Hundreds of kilometres of walking trails crisscross the landscape, offering endless options ranging from lakeside ambles to hardcore multi-day hikes through World Heritage wilderness.

Whether you fancy a relaxing stroll to work an appetite up for dinner, or you’re keen to immerse yourself in remote southern backcountry, Queenstown has accessible walking tracks for all ages and abilities. Here is a taster of the walks on offer to whet your hiking appetite.

Spring Walks around Jack's Point

Spring walks around Jack's Point

Spring walks around Jack's Point

Short walks

Numerous short Queenstown walking tracks start downtown, including a scenic stroll around Queenstown Gardens on the small peninsula overlooking Lake Whakatipu. Another easily accessible highlight is the more strenuous climb up Queenstown Hill, with a pay-off of panoramic views of the lake, Cecil Peak, the Remarkables and more.

Many more short but memorable walks can be found within a half-hour drive, including the amble around Arrowtown’s Chinese Settlement reimaging life during the gold rush, and the undulating path around Lake Hayes ringed by mountain vistas. Wine lovers can explore ruggedly handsome Gibbston on foot, visiting cellar door tasting rooms and recharging with a vineyard lunch.

On the way to Glenorchy is the turn-off to Moke Lake, a hidden gem nestled among tussocky peaks. The Moke Lake Loop Track here circumnavigates the serene lake, with options to extend the outing by heading south towards Lake Whakatipu or further into the backcountry via the Moonlight Track.

If you’ve only got a few hours between adventures, but you’d like to stretch your legs and take in some stunning alpine scenery, check out our guide to short walks in Queenstown.

Moke Lake Spring Hike

Moke Lake walk in spring

Moke Lake walk in spring

Day walks

A day hike is one of the best ways to explore Queenstown’s spectacular scenery.

For a relaxing day out, hit the leisurely Lakeside Trail tracing the Frankton Arm around to Kelvin Heights before joining up with the Jack’s Point track. This popular option serves up non-stop lake and mountain views along with several tasty refreshment stops.

If you’re looking for more of a challenge, on fine days, the all-day return walk to the summit of Ben Lomond (1748m) reveals epic scenes stretching into Mount Aspiring National Park. The Skyline gondola offers an exciting shortcut to Bob’s Peak, shaving a couple of hours or so off the outing. Regardless of whether you shorten your journey with the gondola or decide to hike the full track unassisted, Ben Lomond is a challenging track in an alpine environment so there are a few things to know before you go.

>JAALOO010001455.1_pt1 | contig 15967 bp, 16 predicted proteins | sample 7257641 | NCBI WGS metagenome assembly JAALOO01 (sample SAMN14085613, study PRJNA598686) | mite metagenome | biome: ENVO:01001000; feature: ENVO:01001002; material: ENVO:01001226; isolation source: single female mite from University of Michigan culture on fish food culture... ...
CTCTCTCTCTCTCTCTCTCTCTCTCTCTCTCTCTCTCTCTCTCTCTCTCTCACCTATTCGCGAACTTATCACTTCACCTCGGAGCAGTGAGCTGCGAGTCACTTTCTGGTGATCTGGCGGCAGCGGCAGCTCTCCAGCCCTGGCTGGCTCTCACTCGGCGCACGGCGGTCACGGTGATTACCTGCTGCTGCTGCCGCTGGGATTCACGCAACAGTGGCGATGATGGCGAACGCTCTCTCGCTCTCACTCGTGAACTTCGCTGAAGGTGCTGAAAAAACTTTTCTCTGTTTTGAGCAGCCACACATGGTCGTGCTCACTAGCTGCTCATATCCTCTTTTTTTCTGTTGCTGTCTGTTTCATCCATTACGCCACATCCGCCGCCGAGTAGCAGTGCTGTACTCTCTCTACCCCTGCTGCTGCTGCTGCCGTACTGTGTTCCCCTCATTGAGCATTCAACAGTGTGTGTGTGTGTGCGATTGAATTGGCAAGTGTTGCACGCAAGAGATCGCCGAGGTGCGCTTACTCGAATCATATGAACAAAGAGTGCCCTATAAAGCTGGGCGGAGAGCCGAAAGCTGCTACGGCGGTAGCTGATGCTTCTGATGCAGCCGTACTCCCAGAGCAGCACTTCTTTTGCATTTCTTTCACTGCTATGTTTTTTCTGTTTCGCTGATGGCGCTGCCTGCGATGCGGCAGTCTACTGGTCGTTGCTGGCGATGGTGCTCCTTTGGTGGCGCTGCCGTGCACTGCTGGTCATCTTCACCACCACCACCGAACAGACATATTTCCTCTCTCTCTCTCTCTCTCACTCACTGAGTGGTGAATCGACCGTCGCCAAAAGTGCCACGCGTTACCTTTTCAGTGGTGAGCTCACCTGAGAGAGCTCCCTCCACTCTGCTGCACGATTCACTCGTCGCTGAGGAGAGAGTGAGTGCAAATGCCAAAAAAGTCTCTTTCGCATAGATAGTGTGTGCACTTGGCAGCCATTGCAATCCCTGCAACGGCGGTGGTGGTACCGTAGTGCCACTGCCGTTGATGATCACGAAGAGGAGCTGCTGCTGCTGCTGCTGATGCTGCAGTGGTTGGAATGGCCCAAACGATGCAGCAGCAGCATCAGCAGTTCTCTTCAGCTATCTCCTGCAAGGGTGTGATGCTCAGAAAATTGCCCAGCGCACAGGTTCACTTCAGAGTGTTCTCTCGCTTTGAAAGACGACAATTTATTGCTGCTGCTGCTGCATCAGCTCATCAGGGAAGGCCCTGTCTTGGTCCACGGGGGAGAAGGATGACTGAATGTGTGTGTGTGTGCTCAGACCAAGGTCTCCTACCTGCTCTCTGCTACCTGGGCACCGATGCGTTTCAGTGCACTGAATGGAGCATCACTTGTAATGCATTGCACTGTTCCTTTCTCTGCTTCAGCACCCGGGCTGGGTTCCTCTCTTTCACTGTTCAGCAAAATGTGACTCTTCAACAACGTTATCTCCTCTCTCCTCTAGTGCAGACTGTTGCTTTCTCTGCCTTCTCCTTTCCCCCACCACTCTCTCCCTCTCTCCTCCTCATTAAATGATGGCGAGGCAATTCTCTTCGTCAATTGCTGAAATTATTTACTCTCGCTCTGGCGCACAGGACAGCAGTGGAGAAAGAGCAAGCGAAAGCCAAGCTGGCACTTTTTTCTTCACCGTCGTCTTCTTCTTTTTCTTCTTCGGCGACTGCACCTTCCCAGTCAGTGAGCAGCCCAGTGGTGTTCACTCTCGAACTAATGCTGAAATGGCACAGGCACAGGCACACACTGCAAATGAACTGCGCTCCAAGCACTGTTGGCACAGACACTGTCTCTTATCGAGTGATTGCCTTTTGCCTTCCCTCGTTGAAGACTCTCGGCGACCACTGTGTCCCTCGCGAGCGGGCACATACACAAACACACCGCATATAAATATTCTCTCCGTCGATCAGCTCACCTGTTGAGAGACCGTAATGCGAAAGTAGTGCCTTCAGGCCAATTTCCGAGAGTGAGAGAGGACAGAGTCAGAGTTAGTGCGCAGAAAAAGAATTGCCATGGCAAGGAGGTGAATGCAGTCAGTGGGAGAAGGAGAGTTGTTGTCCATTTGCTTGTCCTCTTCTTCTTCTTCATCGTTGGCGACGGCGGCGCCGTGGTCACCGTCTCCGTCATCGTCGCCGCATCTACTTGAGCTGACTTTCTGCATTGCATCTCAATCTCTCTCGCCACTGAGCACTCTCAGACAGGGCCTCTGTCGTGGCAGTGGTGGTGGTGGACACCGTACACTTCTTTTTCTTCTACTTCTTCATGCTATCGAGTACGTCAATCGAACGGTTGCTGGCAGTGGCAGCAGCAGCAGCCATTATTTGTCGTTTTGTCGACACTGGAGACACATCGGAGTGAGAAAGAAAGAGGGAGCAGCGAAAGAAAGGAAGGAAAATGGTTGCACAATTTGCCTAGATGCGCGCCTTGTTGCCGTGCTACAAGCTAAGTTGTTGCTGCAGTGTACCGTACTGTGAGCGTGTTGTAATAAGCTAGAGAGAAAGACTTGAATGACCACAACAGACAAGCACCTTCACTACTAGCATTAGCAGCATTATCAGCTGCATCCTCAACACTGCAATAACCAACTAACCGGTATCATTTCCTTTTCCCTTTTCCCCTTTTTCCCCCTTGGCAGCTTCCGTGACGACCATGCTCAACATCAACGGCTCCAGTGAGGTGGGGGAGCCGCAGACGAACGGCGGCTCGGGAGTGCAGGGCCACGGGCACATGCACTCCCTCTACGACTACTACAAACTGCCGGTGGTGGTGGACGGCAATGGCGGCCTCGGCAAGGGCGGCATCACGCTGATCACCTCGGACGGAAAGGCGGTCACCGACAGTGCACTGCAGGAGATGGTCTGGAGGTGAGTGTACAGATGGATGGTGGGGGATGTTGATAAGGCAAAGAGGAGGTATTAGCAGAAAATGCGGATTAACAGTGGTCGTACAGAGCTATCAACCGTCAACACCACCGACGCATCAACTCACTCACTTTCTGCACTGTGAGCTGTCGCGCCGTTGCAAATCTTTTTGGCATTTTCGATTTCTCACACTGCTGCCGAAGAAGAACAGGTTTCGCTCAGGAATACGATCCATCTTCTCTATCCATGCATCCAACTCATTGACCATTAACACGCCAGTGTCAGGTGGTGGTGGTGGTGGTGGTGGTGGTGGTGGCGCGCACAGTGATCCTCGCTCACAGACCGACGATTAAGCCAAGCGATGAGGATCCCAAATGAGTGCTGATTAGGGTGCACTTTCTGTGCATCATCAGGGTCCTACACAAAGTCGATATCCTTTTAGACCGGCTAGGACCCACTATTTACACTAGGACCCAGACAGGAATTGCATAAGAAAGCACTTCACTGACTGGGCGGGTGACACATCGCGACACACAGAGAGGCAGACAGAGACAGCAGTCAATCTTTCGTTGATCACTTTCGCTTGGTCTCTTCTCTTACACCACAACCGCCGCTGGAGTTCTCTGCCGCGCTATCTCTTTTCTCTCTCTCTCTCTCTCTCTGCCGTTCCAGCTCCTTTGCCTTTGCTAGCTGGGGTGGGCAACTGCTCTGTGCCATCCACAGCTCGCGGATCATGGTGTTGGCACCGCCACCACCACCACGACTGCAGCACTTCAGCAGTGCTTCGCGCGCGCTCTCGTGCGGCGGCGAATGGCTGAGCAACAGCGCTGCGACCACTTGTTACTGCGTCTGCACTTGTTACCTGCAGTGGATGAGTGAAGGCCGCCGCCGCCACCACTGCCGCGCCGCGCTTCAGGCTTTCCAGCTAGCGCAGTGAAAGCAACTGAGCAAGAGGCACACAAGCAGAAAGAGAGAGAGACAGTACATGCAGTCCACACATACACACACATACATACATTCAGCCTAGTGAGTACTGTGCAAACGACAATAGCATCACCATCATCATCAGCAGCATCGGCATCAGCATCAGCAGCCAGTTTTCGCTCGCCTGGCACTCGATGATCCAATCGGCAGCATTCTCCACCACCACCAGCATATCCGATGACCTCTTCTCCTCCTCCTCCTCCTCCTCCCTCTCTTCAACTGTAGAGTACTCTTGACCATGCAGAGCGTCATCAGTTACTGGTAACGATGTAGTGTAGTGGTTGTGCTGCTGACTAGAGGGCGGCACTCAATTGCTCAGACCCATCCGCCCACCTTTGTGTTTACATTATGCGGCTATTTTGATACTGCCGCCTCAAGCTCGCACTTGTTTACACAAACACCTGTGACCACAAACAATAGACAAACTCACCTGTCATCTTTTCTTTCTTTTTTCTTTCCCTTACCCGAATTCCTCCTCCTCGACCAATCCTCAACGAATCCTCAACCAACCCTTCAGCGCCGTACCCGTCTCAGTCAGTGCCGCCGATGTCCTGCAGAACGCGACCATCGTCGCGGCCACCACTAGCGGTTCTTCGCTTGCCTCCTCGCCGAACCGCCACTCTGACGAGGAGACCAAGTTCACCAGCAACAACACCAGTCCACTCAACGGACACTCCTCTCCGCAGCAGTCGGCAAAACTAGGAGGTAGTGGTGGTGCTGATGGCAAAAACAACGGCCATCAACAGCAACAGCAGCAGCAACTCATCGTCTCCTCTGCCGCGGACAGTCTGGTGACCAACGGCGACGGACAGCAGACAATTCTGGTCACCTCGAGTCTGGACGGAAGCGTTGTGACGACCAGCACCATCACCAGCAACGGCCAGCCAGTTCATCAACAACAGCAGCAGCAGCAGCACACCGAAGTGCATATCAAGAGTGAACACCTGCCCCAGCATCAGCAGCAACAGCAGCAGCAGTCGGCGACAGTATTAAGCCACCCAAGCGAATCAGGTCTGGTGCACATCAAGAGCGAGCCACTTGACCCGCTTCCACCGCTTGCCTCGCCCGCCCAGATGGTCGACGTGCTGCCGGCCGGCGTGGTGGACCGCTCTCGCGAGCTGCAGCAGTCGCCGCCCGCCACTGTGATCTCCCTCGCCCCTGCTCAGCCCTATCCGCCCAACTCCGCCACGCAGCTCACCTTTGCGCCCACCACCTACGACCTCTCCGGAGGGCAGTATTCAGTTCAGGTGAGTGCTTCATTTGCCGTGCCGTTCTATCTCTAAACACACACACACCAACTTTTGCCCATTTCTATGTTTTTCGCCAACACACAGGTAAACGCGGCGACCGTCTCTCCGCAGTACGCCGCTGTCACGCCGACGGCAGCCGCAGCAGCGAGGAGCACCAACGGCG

If you're after a variety of short and long trails, a day could easily be spent hiking around Arrowtown, starting with the historic Sawpit Gully circuit followed by the easier, cross-country wander to the historic Shotover Bridge.

Find out more with our guide to day hikes in and around Queenstown.

Friends hiking Ben Lomond in summer

Ben Lomond, Queenstown

Ben Lomond, Queenstown

Multi-day walks & hikes

Queenstown makes a great base for the multi-day hikes in the World Heritage Areas of Mount Aspiring and Fiordland National Park. Highlights include the Greenstone Caples and Hollyford Tracks. Staying in communal DOC huts set in spectacular locations along the trails is an unforgettable part of the New Zealand hiking experience.

Walkers need to be fully equipped, self-sufficient and capable of carrying a heavy pack for several hours a day. If this sounds a little outside your comfort zone, fully guided options are available, where your load is lessened to a daypack, and comfy lodgings come complete with hot, hearty meals.


Three Great Walks near Queenstown

Three of New Zealand’s celebrated Great Walks start near Queenstown, the Milford Track, the Kepler Track, and the Routeburn. The Great Walks are New Zealand’s best hikes, awe-inspiring adventures on tracks through pristine wilderness.

Choose your track and plan your Great Walk adventure with this comprehensive guide to hiking Queenstown's three Great Walks

Routeburn Track Hike

Routeburn Track

Routeburn Track

Guided walks & heli-hikes

Guided walks are ideal if you enjoy exploring with a knowledgeable local expert, or if you want the security of knowing that you’re hiking with a guide who knows how to navigate challenging alpine terrain and changeable weather safely. Explore your options for guided walks near Queenstown with our friendly local guides. 

With a stunning scenic flight and fascinating local insights as part of the deal, heli-hikes are the ultimate way of getting off the beaten track. Popular options include Middle-earth themed trips with snow landings, and Earnslaw Burn – a spectacular alpine basin decorated with multiple waterfalls and a hanging glacier.

Heli-hikes can also be combined with winery visits, 4WD tours, fly-fishing adventures, and overnight stays in remote lodges. All tastes and levels of fitness are catered for.

Private Helicopter to Remarkables



Be prepared for alpine hiking conditions

Despite their close proximity to civilisation, many of the day-walks around Queenstown are in rugged terrain, crossing rivers or streams and following steep tracks with precipitous drop-offs. Sturdy shoes or proper hiking boots are generally required, as is appropriate clothing for the conditions. The weather can deteriorate very quickly, especially in the mountains. Read the New Zealand Outdoor Safety Code to prepare for any trip into the backcountry.

Many of the more challenging walks are maintained by the Department of Conservation (DOC). Visitor centre staff can help choose the right walk or hike for you and advise on track conditions, weather forecasts, guided trips and transport services. The Queenstown DOC office is on ground level at 50 Stanley Street.

Outdoor Safety Code